Saturday, July 25, 2009

Full Speed Ahead for Large Solar Projects in Colorado and the West

Article Source: Heartland Energy Colorado

LAS VEGAS – Under initiatives announced Monday by Secretary of the Interior Ken Salazar and U.S. Senator Harry Reid (D-NV), federal agencies will work with western leaders to designate tracts of U.S. public lands in the West as prime zones for utility-scale solar energy development, fund environmental studies, open new solar energy permitting offices and speed reviews of industry proposals.

The Interior Department is setting aside 676,048 acres for solar study zones, one of several steps it is taking to fast-track the development of solar energy on public lands. According to Interior Secretary Salazar, the federal actions will enable 13 commercial-scale solar plants to be under construction by the end of next year, creating 50,000 jobs.

“President Obama’s comprehensive energy strategy calls for rapid development of renewable energy, especially on America’s public lands,” said Secretary Salazar. “This environmentally-sensitive plan will identify appropriate Interior-managed lands that have excellent solar energy potential and limited conflicts with wildlife, other natural resources or land users. The two dozen areas we are evaluating could generate nearly 100,000 megawatts of solar electricity. With coordinated environmental studies, good land-use planning and zoning and priority processing, we can accelerate responsible solar energy production that will help build a clean-energy economy for the 21st century.”

“It’s about time to make the permitting process more efficient and provide greater guidance to solar developers,” Rhone Resch, president of the Solar Energy Industries Association, said in a statement.
Under one initiative, 24 tracts of Bureau of Land Management-administered land located in six western states — Arizona, California, Colorado, Nevada, New Mexico and Utah, known as Solar Energy Study Areas, would be fully evaluated for their environmental and resource suitability for large-scale solar energy production. The objective is to provide landscape-scale planning and zoning for solar projects on BLM lands in the West, allowing a more efficient process for permitting and siting responsible solar development.

Nearly 21,000 acres in the San Luis Valley of Colorado are being set aside for solar projects that could generate up to 4,100 megawatts of electricity — equal to 10 medium-size coal-fired power plants, according to federal estimates.

The BLM and the Energy Department filed a notice now available on the Federal Register, announcing the availability of maps that show the areas to be analyzed in their joint programmatic environmental impact statement and soliciting public comment. The federal agency also it will continue processing existing renewable energy applications within and outside the zones while the broader environmental analyses take place. The agency will continue accepting applications, but any filed after June 30th will be subject to applicable decisions made from the environmental analysis.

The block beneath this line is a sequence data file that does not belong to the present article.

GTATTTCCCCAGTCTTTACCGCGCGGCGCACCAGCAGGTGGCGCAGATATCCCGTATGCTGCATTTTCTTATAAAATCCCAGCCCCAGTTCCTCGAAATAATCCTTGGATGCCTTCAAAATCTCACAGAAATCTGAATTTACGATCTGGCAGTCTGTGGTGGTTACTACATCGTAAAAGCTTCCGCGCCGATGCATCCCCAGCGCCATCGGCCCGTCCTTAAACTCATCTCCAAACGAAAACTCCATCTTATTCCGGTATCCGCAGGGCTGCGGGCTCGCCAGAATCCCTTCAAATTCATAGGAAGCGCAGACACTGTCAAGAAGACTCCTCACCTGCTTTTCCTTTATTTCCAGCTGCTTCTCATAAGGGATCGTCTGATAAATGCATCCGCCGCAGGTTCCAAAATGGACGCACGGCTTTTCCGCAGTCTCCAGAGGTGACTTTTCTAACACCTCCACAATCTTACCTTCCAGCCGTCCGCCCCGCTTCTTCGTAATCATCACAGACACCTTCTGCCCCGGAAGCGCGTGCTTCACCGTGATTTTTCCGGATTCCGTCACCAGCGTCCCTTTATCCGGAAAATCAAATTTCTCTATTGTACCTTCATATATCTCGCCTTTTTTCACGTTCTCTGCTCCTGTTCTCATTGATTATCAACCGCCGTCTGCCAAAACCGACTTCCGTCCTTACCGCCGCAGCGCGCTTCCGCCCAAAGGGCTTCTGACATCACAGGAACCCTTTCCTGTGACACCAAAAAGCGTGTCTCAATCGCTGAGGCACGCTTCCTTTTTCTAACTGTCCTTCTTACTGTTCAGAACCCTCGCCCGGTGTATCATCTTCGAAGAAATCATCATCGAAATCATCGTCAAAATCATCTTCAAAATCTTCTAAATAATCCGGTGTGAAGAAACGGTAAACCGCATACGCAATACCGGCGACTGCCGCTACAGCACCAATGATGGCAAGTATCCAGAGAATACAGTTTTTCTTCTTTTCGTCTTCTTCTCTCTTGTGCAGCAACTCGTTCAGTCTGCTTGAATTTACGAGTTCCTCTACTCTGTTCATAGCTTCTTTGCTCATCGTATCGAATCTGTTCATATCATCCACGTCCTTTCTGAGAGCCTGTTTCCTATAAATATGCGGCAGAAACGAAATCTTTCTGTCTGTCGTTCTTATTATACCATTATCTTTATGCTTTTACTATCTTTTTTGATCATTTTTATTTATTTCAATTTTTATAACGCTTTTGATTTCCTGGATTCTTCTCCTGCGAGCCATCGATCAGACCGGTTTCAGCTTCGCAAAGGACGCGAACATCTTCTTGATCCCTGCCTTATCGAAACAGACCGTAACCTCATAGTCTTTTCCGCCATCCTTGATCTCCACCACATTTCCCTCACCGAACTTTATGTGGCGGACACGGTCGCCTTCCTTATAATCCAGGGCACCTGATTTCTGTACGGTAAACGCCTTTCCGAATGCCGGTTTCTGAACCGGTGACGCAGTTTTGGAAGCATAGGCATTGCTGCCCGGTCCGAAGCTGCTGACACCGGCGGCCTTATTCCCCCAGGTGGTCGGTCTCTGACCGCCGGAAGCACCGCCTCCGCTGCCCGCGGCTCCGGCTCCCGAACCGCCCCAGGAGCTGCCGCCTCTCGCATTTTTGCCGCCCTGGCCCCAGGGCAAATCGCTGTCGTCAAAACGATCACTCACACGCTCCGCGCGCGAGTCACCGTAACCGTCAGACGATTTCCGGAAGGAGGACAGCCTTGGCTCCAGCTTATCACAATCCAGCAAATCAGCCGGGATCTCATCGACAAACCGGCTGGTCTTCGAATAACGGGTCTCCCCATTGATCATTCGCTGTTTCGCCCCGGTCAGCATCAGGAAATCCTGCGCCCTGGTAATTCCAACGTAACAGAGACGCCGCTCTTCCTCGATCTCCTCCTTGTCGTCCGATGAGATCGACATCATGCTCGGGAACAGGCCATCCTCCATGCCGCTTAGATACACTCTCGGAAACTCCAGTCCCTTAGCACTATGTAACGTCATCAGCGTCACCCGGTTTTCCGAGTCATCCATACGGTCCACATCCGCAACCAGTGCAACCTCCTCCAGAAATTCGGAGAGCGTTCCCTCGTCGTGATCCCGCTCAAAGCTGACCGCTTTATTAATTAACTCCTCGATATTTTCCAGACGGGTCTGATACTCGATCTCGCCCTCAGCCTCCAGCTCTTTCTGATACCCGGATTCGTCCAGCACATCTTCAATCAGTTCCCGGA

Those areas selected would be available for projects capable of producing 10 or more megawatts of electricity for distribution to customers through the transmission grid system. Companies that propose projects on that scale in areas already approved for this type of development would be eligible for priority processing. The BLM may also decide to use alternative competitive or non-competitive procedures in processing new solar applications for these areas.

Currently BLM has received about 470 renewable energy project applications. Those include 158 active solar applications, covering 1.8 million acres, with a projected capacity to generate 97,000 megawatts of electricity. That’s enough to power 29 million homes, the equivalent of 29 percent of the nation’s household electrical consumption.

As part of this initiative, the BLM will segregate the study areas from new mining claims and other actions initiated by third parties under public land laws. This temporary 2-year segregation will give BLM time to complete its environmental review and make a determination on solar energy zones. It will not affect rights established prior to the temporary segregation. The public will have the opportunity to comment on these proposed solar energy study areas during the environmental reviews before any final decisions are made. The evaluation is expected to be completed in late 2010.

An ongoing federally-funded environmental evaluation of potential solar energy development on public lands in 6 Western States, known as the Solar Programmatic Environmental Impact Statement, or PEIS, will be expanded to include an in-depth analysis of the potential impacts of utility-scale solar energy development on public lands in the 24 Solar Energy Study Areas. This enhancement will be supported by additional federal funding under the American Recovery and Reinvestment Act.

This expanded evaluation, a collaborative effort with the Department of Energy, will allow the Bureau of Land Management to take a close look at each study area to determine where it makes sense to develop large-scale solar projects in an environmentally responsible way. Colorado companies proposing solar energy projects in designated areas would be able to “tier” to this study, using it as part of their environmental impact studies for site-specific projects, which are required by the National Environmental Policy Act.

Reported by Ann Rascalli (Additional information on the BLM’s renewable energy program is available at www.blm.gov)

Heartland Energy Colorado | Home

No comments:

Post a Comment